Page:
For the 2022-23 fiscal year, the budget proposal would increase the CSU’s state general fund support by 7.2 percent, which includes an unallocated increase of $211.1 million in support of the Board of Trustees’ operating budget priorities, $81 million to increase enrollment by 9,434 full-time equivalent students in the 2022-23 academic year and $12 million to increase support for students who are foster youth, all in recurring funds.

The budget proposal also includes one-time allocations of $100 million for deferred maintenance and energy efficiency projects, $83 million to support the construction of a CSU Bakersfield Energy Innovation Center, and $50 million to support equipment and facilities at the university farms located on the Chico, Fresno, Pomona and San Luis Obispo campuses.

Statement from the California Retailers Association

The following statement can be attributed to Rachel Michelin, President & CEO, California Retailers Association:

“On behalf of retailers across California, I want to thank Governor Newsom for his commitment to addressing the growing problem of organized retail crime (ORC) in his budget.

“ORC is on the rise across the country and California is one of the hardest-hit states. There is no simple solution for reversing this trend, but the Governor’s retail theft Budget package is a big first step toward eliminating ORC that has victimized our employees, customers, and the communities we serve.

“The Governor’s plan for retail theft includes a number of elements that are essential to deterring and reducing ORC. Expansion of the CHP’s Organized Retail Crime Task Force and the establishment of other state-level theft units will provide more regions of the state with vital expertise, coordinating capabilities, and resources. Dedicated prosecutors will help bring resolution to these often challenging and complex cases without further compromising local prosecutorial resources. And none of this enforcement work could proceed without our partners in local law enforcement. They are essential and we fully support reinforcement of our local police and sheriffs.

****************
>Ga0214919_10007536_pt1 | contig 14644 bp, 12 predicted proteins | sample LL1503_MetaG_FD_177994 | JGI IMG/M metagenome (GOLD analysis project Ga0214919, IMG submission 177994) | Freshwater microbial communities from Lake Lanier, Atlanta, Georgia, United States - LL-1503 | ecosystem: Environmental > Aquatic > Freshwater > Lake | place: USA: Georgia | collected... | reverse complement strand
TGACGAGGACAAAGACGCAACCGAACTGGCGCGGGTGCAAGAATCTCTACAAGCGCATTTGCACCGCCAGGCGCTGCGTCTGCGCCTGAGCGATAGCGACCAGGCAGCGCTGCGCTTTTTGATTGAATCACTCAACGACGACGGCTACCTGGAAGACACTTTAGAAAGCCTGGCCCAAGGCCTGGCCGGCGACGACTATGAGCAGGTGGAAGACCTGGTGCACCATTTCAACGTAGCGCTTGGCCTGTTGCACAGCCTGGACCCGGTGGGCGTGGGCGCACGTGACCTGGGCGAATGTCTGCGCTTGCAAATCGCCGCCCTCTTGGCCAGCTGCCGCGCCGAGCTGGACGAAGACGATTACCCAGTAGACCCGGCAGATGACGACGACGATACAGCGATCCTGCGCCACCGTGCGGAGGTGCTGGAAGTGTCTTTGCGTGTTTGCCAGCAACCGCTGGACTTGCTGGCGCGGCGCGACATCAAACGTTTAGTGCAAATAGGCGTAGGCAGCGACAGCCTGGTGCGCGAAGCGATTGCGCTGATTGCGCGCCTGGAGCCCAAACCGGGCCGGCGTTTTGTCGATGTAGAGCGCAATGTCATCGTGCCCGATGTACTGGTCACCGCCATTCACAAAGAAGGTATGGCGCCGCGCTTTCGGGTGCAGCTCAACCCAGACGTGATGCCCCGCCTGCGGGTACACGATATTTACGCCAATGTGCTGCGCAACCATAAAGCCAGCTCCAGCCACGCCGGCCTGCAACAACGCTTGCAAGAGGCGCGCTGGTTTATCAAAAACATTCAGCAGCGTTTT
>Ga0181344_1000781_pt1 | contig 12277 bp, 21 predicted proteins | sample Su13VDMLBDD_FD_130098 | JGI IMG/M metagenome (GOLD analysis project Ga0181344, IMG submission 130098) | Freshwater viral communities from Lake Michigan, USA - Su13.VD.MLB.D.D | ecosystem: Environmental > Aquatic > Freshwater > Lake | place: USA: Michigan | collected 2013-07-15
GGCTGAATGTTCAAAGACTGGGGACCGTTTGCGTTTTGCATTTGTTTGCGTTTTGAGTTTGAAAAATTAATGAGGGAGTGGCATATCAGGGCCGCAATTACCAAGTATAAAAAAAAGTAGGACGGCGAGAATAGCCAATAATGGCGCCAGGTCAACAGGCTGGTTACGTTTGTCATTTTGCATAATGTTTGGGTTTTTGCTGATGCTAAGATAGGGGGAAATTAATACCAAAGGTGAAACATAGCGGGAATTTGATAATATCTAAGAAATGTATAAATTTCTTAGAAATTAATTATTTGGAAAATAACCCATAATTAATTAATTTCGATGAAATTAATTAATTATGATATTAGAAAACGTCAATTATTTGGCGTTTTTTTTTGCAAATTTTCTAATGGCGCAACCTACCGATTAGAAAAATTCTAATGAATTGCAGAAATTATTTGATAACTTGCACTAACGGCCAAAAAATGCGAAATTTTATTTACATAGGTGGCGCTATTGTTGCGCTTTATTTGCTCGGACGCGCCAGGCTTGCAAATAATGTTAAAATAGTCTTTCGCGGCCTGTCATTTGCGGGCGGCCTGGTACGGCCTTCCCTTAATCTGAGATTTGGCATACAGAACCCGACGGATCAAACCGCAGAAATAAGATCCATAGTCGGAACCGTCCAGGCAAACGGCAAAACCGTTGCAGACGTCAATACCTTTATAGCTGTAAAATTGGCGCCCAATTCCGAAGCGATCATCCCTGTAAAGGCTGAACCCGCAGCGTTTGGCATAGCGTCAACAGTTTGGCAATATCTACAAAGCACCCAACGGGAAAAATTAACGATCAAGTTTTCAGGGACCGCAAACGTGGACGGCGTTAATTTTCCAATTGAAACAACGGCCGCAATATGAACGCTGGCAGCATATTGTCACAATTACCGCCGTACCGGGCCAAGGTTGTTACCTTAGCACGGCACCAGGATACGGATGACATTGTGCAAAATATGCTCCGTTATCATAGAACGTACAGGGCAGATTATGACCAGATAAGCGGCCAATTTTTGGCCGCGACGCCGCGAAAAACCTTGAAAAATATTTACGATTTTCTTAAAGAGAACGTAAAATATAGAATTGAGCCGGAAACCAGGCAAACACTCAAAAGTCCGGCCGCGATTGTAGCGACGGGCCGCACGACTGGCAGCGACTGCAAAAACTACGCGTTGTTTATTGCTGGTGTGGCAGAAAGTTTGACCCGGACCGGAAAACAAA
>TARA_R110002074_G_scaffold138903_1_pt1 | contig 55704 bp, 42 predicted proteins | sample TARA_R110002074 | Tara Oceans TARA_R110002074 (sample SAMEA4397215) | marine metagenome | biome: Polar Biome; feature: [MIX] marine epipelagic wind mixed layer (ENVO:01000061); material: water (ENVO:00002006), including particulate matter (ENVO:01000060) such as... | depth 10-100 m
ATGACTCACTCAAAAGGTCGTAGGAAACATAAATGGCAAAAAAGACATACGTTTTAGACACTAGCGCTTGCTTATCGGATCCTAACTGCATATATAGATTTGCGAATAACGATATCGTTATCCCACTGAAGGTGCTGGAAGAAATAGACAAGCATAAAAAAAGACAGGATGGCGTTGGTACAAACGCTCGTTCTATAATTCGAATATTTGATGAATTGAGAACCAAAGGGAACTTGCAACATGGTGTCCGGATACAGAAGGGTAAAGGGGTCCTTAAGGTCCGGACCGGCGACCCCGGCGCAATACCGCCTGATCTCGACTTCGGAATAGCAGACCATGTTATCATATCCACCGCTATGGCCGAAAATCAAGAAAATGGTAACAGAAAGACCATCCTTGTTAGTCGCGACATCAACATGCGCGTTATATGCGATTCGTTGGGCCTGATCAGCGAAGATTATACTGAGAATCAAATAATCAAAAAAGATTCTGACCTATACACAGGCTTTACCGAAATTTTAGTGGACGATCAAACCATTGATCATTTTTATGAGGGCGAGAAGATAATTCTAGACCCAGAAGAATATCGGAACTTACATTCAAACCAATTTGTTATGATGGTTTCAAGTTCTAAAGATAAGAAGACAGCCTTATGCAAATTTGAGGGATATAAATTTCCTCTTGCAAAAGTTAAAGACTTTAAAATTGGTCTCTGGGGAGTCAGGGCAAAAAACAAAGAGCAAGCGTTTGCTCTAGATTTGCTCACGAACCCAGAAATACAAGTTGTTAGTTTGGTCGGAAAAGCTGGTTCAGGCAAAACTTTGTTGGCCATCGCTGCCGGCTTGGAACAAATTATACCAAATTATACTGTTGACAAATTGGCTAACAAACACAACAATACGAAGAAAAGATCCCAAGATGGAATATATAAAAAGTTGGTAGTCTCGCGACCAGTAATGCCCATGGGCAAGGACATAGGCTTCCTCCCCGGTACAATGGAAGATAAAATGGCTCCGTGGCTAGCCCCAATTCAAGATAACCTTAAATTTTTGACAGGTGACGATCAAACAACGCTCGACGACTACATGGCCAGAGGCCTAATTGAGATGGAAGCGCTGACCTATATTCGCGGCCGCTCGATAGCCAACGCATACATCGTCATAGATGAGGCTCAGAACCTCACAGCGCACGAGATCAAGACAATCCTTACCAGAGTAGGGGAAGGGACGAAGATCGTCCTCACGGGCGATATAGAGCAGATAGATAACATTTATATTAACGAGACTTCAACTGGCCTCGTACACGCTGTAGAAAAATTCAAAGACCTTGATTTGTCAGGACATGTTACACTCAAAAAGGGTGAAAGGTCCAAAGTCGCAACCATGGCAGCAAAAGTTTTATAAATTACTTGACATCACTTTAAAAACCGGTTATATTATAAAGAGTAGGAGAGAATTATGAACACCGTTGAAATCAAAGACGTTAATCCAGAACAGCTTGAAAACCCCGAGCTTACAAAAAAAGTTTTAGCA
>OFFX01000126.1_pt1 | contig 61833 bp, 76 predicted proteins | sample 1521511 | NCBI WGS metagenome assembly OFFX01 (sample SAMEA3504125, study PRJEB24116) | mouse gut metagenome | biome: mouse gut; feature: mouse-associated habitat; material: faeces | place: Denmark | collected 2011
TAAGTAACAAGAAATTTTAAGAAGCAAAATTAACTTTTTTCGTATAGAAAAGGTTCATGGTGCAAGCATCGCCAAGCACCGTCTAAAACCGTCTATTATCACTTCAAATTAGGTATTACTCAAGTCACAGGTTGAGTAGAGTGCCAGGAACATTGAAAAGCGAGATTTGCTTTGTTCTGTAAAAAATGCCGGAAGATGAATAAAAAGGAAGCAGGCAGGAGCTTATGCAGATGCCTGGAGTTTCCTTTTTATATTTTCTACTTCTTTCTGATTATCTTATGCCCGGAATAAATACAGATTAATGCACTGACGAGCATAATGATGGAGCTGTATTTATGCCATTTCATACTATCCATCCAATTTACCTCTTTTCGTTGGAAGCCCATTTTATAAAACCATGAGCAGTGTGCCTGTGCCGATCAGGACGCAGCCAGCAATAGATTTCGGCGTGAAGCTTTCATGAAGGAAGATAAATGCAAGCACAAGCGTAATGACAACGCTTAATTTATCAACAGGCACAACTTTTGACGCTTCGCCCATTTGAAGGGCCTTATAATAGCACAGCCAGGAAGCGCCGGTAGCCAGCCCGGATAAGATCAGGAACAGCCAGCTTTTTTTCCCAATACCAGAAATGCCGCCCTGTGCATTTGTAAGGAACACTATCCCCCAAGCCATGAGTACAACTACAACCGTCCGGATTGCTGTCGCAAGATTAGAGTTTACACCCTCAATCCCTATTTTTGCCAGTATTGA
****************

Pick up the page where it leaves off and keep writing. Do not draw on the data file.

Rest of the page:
“We are pleased to support the Governor’s retail theft package and we look forward to working for its passage in the Legislature. We need to send a message to these theft rings that California will not tolerate organized crime.”

The California Retailers Association is the only statewide trade association representing all segments of the retail industry including general merchandise, department stores, mass merchandisers, online markets, convenience stores, supermarkets and grocery stores, chain drug and specialty retail such as auto, vision, jewelry, hardware, and home stores. CRA’s mission is to promote, preserve, and enhance the retail industry in California by taking significant leadership positions in development of public policy and regulatory measures that impact members and the business climate in California. For more information visit the CRA website at www.calretailers.com.

Coalition for Humane Immigrant Rights

The Coalition for Humane Immigrant Rights (CHIRLA), the largest immigrant rights organization in California, cheers Gov. Gavin Newsom’s announced commitments to finish the job of ensuring the health of all Californians, regardless of immigration status, in announcing his draft 2022 state budget today.